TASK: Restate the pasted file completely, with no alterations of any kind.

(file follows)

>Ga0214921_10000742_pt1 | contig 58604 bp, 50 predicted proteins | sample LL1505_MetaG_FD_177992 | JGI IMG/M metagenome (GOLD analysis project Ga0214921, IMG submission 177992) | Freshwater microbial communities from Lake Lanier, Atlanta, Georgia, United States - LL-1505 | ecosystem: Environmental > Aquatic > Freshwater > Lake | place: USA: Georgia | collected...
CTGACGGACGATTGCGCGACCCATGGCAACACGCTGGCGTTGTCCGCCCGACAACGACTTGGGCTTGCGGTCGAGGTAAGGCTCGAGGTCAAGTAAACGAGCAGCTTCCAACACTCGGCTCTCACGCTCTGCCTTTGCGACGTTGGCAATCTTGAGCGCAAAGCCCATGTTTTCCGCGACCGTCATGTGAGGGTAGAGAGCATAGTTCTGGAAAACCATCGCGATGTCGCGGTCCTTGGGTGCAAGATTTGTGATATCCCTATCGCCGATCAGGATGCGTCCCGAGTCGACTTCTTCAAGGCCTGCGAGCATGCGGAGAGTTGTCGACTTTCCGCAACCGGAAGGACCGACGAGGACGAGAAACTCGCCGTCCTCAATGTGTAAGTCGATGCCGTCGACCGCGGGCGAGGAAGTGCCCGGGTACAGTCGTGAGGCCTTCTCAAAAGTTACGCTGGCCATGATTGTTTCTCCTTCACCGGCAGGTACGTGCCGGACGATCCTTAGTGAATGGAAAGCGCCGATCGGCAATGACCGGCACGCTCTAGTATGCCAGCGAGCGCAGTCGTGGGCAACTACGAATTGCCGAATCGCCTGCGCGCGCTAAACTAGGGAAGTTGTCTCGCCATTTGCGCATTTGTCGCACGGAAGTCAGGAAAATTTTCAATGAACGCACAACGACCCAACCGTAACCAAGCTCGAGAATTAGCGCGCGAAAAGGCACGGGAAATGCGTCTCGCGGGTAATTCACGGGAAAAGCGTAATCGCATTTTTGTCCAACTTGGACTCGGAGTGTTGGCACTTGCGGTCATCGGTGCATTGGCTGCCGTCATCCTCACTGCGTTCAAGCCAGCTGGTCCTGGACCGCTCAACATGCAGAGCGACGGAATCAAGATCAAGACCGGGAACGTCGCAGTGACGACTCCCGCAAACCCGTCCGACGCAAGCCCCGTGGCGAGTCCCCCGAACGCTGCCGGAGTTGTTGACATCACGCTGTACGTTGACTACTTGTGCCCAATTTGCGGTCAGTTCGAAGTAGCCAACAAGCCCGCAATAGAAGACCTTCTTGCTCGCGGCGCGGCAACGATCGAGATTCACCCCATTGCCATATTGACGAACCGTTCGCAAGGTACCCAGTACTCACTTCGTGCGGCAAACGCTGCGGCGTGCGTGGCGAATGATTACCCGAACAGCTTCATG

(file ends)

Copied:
>Ga0214921_10000742_pt1 | contig 58604 bp, 50 predicted proteins | sample LL1505_MetaG_FD_177992 | JGI IMG/M metagenome (GOLD analysis project Ga0214921, IMG submission 177992) | Freshwater microbial communities from Lake Lanier, Atlanta, Georgia, United States - LL-1505 | ecosystem: Environmental > Aquatic > Freshwater > Lake | place: USA: Georgia | collected...
CTGACGGACGATTGCGCGACCCATGGCAACACGCTGGCGTTGTCCGCCCGACAACGACTTGGGCTTGCGGTCGAGGTAAGGCTCGAGGTCAAGTAAACGAGCAGCTTCCAACACTCGGCTCTCACGCTCTGCCTTTGCGACGTTGGCAATCTTGAGCGCAAAGCCCATGTTTTCCGCGACCGTCATGTGAGGGTAGAGAGCATAGTTCTGGAAAACCATCGCGATGTCGCGGTCCTTGGGTGCAAGATTTGTGATATCCCTATCGCCGATCAGGATGCGTCCCGAGTCGACTTCTTCAAGGCCTGCGAGCATGCGGAGAGTTGTCGACTTTCCGCAACCGGAAGGACCGACGAGGACGAGAAACTCGCCGTCCTCAATGTGTAAGTCGATGCCGTCGACCGCGGGCGAGGAAGTGCCCGGGTACAGTCGTGAGGCCTTCTCAAAAGTTACGCTGGCCATGATTGTTTCTCCTTCACCGGCAGGTACGTGCCGGACGATCCTTAGTGAATGGAAAGCGCCGATCGGCAATGACCGGCACGCTCTAGTATGCCAGCGAGCGCAGTCGTGGGCAACTACGAATTGCCGAATCGCCTGCGCGCGCTAAACTAGGGAAGTTGTCTCGCCATTTGCGCATTTGTCGCACGGAAGTCAGGAAAATTTTCAATGAACGCACAACGACCCAACCGTAACCAAGCTCGAGAATTAGCGCGCGAAAAGGCACGGGAAATGCGTCTCGCGGGTAATTCACGGGAAAAGCGTAATCGCATTTTTGTCCAACTTGGACTCGGAGTGTTGGCACTTGCGGTCATCGGTGCATTGGCTGCCGTCATCCTCACTGCGTTCAAGCCAGCTGGTCCTGGACCGCTCAACATGCAGAGCGACGGAATCAAGATCAAGACCGGGAACGTCGCAGTGACGACTCCCGCAAACCCGTCCGACGCAAGCCCCGTGGCGAGTCCCCCGAACGCTGCCGGAGTTGTTGACATCACGCTGTACGTTGACTACTTGTGCCCAATTTGCGGTCAGTTCGAAGTAGCCAACAAGCCCGCAATAGAAGACCTTCTTGCTCGCGGCGCGGCAACGATCGAGATTCACCCCATTGCCATATTGACGAACCGTTCGCAAGGTACCCAGTACTCACTTCGTGCGGCAAACGCTGCGGCGTGCGTGGCGAATGATTACCCGAACAGCTTCATG